Google Will Spend $1 Billion To Build New Campus In New York City
MARY LOUISE KELLY, HOST:
Google announced today that it would open a new campus in Manhattan. That makes one more big tech company planning to grow in a top U.S. city. Last month, Amazon revealed it would open new headquarters in New York and a Washington suburb. And last week, Apple said it would build a campus in fast-growing Austin. NPR's Jasmine Garsd reports on big tech's big-city expansion.
JASMINE GARSD, BYLINE: A billion dollars - that's how much Google says it will be spending on its new campus, which it plans to open in just two years in 2020. That's in addition to the over $2 billion it's already spent earlier this year to house its New York employees. On the busy streets of New York City, Julie Samuels says when she heard the news this morning...
JULIE SAMUELS: I was thrilled when I heard that Google was making such a big expansion here.
GARSD: Samuels runs Tech:NYC, a nonprofit representing New York City's tech industry. She says big tech knows it will find big talent in cities like New York.
SAMUELS: And we've seen time and again that the type of people who want to work at tech companies are also moving to cities, so it's kind of a cycle that's building upon itself.
GARSD: It might make sense for Google and its employees. But some are left wondering, why isn't big tech expanding into cities that are in dire need of jobs? Mark Muro is a senior fellow with the Brookings Institution Metropolitan Policy Program. He's worried about the widening gap between tech cities and those left behind in the rest of the country.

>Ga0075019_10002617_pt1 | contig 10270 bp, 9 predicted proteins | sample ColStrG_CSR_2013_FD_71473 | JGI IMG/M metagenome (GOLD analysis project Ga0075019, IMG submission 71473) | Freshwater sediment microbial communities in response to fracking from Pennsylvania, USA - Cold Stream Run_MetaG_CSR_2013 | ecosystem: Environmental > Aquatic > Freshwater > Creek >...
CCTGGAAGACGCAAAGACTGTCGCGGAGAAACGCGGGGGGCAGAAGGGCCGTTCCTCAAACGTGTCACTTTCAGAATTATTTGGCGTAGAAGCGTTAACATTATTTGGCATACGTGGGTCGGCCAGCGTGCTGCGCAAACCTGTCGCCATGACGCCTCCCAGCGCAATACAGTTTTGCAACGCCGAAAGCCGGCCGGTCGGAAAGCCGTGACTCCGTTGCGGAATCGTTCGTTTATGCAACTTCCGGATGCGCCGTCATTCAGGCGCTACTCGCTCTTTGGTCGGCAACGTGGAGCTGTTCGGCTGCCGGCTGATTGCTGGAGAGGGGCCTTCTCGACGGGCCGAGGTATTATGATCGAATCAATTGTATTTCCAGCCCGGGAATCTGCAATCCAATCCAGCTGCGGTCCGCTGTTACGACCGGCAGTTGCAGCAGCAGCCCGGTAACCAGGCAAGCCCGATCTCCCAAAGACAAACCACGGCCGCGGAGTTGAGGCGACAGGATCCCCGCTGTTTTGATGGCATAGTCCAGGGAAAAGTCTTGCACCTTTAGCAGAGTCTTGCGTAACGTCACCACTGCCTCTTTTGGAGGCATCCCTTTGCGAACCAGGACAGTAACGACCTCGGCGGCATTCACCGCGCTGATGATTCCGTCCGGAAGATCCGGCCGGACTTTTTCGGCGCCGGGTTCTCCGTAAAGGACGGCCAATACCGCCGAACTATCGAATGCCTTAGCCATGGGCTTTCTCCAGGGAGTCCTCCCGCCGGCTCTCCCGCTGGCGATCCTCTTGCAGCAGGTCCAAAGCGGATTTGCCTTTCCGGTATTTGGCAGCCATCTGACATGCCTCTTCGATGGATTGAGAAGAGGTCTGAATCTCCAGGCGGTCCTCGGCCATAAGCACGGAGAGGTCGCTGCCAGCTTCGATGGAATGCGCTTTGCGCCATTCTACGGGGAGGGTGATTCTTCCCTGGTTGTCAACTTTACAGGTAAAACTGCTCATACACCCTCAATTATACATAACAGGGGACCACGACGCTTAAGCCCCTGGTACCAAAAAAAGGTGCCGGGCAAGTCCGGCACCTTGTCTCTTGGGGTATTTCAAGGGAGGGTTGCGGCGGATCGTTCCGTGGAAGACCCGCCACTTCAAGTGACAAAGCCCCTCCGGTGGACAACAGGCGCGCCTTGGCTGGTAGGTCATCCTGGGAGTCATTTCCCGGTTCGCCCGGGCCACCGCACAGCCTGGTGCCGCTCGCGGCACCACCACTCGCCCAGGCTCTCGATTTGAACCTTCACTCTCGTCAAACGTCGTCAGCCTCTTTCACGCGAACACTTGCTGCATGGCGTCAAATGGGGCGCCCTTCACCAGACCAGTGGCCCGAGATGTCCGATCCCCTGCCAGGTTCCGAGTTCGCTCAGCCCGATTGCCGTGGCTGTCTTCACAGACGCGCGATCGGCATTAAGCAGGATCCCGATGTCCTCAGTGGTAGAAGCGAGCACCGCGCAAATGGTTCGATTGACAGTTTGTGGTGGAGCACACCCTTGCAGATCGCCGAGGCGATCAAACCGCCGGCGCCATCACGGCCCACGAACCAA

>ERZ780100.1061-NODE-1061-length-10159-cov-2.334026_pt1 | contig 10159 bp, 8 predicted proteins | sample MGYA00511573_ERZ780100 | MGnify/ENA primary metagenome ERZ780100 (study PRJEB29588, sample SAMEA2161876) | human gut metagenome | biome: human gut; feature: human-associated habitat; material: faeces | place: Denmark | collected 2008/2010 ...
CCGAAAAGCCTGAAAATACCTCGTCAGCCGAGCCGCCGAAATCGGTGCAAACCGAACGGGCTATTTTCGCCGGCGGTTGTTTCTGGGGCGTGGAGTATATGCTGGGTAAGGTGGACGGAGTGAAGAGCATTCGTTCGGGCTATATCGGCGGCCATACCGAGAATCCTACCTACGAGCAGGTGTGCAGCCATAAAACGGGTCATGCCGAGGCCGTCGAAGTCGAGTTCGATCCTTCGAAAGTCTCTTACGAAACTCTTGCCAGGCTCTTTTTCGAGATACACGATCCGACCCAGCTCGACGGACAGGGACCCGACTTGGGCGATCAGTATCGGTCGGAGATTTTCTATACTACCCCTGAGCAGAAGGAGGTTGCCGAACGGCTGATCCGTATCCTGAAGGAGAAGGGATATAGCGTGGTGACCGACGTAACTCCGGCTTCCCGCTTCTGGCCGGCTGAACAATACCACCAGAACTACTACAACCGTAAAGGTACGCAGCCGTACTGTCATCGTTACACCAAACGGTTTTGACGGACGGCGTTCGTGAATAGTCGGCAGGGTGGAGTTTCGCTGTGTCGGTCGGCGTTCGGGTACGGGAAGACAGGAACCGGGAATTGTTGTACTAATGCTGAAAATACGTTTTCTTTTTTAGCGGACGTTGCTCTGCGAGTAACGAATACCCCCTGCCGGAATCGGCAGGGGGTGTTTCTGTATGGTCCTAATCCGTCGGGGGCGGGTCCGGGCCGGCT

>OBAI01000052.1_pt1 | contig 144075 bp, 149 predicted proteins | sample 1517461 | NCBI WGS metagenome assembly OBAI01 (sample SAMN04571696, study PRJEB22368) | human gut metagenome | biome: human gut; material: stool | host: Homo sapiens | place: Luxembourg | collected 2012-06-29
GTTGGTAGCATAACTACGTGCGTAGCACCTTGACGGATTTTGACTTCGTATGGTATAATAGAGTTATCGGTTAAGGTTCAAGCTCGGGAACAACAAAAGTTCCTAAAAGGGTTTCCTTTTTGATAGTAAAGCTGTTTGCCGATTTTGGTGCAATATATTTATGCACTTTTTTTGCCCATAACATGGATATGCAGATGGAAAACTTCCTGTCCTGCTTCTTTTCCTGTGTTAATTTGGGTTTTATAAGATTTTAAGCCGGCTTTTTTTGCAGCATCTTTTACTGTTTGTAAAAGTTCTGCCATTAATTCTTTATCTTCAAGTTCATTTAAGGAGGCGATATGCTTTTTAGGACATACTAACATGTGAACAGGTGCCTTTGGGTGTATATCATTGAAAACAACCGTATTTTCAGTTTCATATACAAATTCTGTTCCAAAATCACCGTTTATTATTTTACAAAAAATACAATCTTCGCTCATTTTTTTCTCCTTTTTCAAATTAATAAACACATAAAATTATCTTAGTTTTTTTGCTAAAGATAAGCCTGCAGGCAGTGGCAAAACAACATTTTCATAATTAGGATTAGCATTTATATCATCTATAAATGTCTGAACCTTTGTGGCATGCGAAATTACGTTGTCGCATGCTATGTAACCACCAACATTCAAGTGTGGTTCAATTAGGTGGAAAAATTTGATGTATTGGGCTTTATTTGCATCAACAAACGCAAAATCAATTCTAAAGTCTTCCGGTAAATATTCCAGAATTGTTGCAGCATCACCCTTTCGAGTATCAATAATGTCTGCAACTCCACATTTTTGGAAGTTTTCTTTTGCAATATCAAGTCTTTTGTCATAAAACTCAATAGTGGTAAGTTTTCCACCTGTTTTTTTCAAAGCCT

MARK MURO: It's creating a kind of two-track divide in the country where a shortlist of the digital rich get richer, and much of America watches this and is growing impatient, I think.
GARSD: But even the cities that are supposedly benefiting from tech expansion have questions. What will all this influx of workers do to the quality of life? A few weeks ago, Sally Frank (ph), a resident of Long Island City, where Amazon is heading, said she was worried.
SALLY FRANK: It's already pretty crowded on the subway which I take to work every day. And I'm pretty concerned about what that means for this - the local infrastructure.
GARSD: For Julie Samuels from the nonprofit Tech:NYC, it's a no-brainer. She says tech companies bring in all kinds of jobs.
SAMUELS: You know, that is people who work in coffee shops. That's janitorial jobs. That's high-tech jobs. It's everything. It runs the gamut. And so New York really stands to benefit.
GARSD: In fact, Google is projecting that it will eventually double its number of New York employees. For the time being, it looks like big tech continues to be in love with big cities. Jasmine Garsd, NPR News, New York.
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